Wisconsin Alumni Research Foundation

Engineering
Engineering
Solid-State Strain Sensor That Can Sense Shear and Normal Deformation in Almost Any Dielectric Material
WARF: P02044US

Inventors: Yuri Shkel

The Wisconsin Alumni Research Foundation (WARF) is seeking commercial partners interested in developing a novel class of strain sensors.
Overview
Strain sensors are useful in a wide variety of applications, including robotics, biomedical devices, fluid flow sensing and vibration dampening. Existing strain sensors -- such as piezoelectric, piezoresistant wire, and strain-induced, bi-refringence sensors -- tend to be expensive, limited to single applications or use with certain materials, and require close contact between the sensor and the material being measured.
The Invention
A UW-Madison engineer has now developed a novel class of strain sensors that can sense shear and normal deformation in nearly any dielectric material, without the need for mechanical contact. These new strain sensors are based on electrostriction, a phenomenon in which a material's dielectric properties change with deformation.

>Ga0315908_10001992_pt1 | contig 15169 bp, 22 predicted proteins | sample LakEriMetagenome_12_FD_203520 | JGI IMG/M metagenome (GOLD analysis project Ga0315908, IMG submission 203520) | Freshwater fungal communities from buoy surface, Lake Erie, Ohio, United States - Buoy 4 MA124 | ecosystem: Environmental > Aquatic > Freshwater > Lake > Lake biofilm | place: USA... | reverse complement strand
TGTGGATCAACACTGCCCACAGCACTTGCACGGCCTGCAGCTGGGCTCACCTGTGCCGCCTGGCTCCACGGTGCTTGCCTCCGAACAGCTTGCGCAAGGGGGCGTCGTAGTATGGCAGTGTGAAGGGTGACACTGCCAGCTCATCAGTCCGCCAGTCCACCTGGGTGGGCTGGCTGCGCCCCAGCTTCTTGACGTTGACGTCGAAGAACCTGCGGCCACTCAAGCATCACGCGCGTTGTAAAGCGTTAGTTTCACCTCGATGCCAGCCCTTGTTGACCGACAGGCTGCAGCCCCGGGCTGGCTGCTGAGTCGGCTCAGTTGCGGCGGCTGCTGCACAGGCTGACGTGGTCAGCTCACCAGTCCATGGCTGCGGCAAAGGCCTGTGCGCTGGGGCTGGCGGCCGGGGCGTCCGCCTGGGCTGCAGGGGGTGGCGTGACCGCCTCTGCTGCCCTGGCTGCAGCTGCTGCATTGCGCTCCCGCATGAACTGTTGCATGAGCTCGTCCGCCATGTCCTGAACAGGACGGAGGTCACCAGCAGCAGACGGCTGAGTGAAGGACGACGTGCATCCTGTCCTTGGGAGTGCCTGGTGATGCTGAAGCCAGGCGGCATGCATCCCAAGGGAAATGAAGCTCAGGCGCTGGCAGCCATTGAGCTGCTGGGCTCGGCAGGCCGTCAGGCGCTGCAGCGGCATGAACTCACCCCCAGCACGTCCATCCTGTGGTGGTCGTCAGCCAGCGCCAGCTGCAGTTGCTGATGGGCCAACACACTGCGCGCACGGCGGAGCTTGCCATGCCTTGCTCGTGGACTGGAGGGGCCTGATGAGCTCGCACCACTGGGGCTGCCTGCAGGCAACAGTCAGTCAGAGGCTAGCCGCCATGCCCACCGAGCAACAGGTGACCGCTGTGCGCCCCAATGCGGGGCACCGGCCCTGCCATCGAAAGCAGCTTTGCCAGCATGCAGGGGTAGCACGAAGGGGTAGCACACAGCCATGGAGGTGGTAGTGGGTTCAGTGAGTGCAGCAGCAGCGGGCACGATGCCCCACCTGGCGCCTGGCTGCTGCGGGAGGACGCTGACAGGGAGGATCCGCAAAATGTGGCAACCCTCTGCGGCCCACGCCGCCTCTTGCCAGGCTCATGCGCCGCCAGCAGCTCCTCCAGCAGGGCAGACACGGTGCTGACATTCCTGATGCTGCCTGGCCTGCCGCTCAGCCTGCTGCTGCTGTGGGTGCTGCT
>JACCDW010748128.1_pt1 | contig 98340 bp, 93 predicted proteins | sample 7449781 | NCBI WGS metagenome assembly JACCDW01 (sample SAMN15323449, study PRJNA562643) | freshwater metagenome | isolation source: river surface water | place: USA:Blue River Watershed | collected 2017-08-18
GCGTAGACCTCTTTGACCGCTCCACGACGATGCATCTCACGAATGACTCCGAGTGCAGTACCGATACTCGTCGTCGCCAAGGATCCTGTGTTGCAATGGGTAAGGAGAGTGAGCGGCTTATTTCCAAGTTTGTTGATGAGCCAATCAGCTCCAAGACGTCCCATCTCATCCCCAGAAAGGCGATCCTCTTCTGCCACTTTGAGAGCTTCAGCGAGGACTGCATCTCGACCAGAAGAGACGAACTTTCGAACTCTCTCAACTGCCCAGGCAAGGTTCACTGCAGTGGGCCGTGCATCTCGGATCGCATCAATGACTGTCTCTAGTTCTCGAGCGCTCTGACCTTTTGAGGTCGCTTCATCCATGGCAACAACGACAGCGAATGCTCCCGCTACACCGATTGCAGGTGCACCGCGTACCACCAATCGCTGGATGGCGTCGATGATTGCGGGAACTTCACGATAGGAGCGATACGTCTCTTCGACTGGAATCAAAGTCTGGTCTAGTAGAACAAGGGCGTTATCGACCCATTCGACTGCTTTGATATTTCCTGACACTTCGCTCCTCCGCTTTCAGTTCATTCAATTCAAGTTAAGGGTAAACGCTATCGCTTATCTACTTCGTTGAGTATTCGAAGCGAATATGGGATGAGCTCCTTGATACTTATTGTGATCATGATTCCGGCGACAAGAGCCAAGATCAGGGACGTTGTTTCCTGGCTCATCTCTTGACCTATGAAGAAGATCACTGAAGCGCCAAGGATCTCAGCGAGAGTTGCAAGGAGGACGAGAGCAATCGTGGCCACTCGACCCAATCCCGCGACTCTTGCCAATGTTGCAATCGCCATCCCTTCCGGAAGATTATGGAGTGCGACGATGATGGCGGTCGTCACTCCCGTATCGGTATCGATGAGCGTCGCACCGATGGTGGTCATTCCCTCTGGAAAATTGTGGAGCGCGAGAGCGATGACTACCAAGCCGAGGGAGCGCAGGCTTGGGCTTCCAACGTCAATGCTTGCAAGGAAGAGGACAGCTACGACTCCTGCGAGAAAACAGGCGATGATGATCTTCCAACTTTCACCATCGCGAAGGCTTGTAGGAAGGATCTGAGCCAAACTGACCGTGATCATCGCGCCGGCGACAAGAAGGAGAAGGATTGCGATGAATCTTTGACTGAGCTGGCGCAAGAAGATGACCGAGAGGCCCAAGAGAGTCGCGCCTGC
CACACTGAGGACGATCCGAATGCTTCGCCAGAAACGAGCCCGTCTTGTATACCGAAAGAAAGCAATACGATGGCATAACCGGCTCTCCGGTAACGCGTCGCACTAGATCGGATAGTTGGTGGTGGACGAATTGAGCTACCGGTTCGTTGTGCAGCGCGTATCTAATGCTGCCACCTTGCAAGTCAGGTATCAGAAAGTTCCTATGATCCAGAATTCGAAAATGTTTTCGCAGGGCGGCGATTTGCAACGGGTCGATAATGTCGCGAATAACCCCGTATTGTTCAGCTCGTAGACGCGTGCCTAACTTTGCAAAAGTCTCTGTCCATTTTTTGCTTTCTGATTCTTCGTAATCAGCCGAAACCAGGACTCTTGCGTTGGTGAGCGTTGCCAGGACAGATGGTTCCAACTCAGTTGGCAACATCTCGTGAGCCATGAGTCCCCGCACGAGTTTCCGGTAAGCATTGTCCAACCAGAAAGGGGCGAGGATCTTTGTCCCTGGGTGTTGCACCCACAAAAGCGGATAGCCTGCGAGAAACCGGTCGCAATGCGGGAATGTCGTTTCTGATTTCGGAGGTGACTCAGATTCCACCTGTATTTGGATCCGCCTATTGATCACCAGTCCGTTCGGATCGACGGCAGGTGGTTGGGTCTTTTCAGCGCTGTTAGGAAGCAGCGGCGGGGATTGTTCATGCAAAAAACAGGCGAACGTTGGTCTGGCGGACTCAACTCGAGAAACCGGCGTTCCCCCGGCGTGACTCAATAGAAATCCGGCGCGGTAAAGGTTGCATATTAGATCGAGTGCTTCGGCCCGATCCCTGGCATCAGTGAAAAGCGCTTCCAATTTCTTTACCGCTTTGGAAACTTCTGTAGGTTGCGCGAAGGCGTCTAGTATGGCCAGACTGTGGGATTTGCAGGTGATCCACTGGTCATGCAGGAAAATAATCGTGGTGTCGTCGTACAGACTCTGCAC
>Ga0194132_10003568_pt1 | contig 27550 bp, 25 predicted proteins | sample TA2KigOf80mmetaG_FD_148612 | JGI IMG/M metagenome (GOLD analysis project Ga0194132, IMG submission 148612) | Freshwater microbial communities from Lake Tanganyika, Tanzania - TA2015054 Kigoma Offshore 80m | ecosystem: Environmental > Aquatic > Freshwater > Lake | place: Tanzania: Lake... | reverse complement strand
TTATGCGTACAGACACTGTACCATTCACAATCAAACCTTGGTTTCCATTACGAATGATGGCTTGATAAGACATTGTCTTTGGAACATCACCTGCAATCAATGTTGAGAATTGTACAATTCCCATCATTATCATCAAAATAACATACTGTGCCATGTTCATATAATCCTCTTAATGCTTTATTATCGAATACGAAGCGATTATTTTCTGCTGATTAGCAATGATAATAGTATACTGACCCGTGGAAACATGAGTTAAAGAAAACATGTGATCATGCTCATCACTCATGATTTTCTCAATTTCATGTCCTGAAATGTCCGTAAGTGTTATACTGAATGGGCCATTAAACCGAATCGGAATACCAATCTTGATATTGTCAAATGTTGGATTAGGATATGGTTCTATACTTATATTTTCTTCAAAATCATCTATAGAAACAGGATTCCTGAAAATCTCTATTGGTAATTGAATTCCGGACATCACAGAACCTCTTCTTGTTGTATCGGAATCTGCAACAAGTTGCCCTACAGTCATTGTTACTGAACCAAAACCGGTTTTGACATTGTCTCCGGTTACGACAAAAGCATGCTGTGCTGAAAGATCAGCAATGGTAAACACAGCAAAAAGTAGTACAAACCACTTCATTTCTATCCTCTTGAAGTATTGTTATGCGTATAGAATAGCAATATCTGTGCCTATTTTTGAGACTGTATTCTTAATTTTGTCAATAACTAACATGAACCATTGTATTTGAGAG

The sensor is a solid-state, single-plate device in which pairs of electrodes are positioned in close proximity to the material being measured. As the material deforms and its electrostrictive properties change, this alteration registers as a change in capacitance between paired electrodes. The strain force in the material is then determined by calculating the material’s change in electrostrictive parameters from the change in capacitance.
Applications
  • Flexibility allows design of embedded sensors for on-line monitoring devices, biologically inert sensors for biomedical applications, and sensors for controlling liquid and melt flows
Key Benefits
  • Simple and inexpensive to manufacture
  • Suited to mass production as both stand-alone sensors and sensor arrays
  • Scalable for use in both microscale and macroscale devices
  • Flexible -- able to sense strain in nearly any type of material, including organic polymers, resins, paint, clays, food stuffs and biological materials
  • Extremely robust -- demonstrated tolerance to overloads of up to six orders of magnitude, making it well-suited to tactile sensing in robotics
For current licensing status, please contact Mark Staudt at [javascript protected email address] or 608-960-9845

WARF